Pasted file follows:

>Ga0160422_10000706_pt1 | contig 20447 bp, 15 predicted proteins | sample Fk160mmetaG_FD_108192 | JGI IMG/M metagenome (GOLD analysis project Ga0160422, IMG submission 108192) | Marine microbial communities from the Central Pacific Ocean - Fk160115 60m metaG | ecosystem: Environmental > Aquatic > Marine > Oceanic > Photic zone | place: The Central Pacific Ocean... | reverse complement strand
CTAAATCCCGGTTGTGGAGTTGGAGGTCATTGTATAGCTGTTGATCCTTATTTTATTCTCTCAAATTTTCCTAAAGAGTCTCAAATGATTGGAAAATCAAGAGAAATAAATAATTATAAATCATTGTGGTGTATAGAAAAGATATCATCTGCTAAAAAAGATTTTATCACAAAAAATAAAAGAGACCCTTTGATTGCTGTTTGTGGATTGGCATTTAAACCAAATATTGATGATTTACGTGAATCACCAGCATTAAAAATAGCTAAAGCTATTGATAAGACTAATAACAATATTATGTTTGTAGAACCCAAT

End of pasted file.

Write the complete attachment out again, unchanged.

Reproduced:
>Ga0160422_10000706_pt1 | contig 20447 bp, 15 predicted proteins | sample Fk160mmetaG_FD_108192 | JGI IMG/M metagenome (GOLD analysis project Ga0160422, IMG submission 108192) | Marine microbial communities from the Central Pacific Ocean - Fk160115 60m metaG | ecosystem: Environmental > Aquatic > Marine > Oceanic > Photic zone | place: The Central Pacific Ocean... | reverse complement strand
CTAAATCCCGGTTGTGGAGTTGGAGGTCATTGTATAGCTGTTGATCCTTATTTTATTCTCTCAAATTTTCCTAAAGAGTCTCAAATGATTGGAAAATCAAGAGAAATAAATAATTATAAATCATTGTGGTGTATAGAAAAGATATCATCTGCTAAAAAAGATTTTATCACAAAAAATAAAAGAGACCCTTTGATTGCTGTTTGTGGATTGGCATTTAAACCAAATATTGATGATTTACGTGAATCACCAGCATTAAAAATAGCTAAAGCTATTGATAAGACTAATAACAATATTATGTTTGTAGAACCCAAT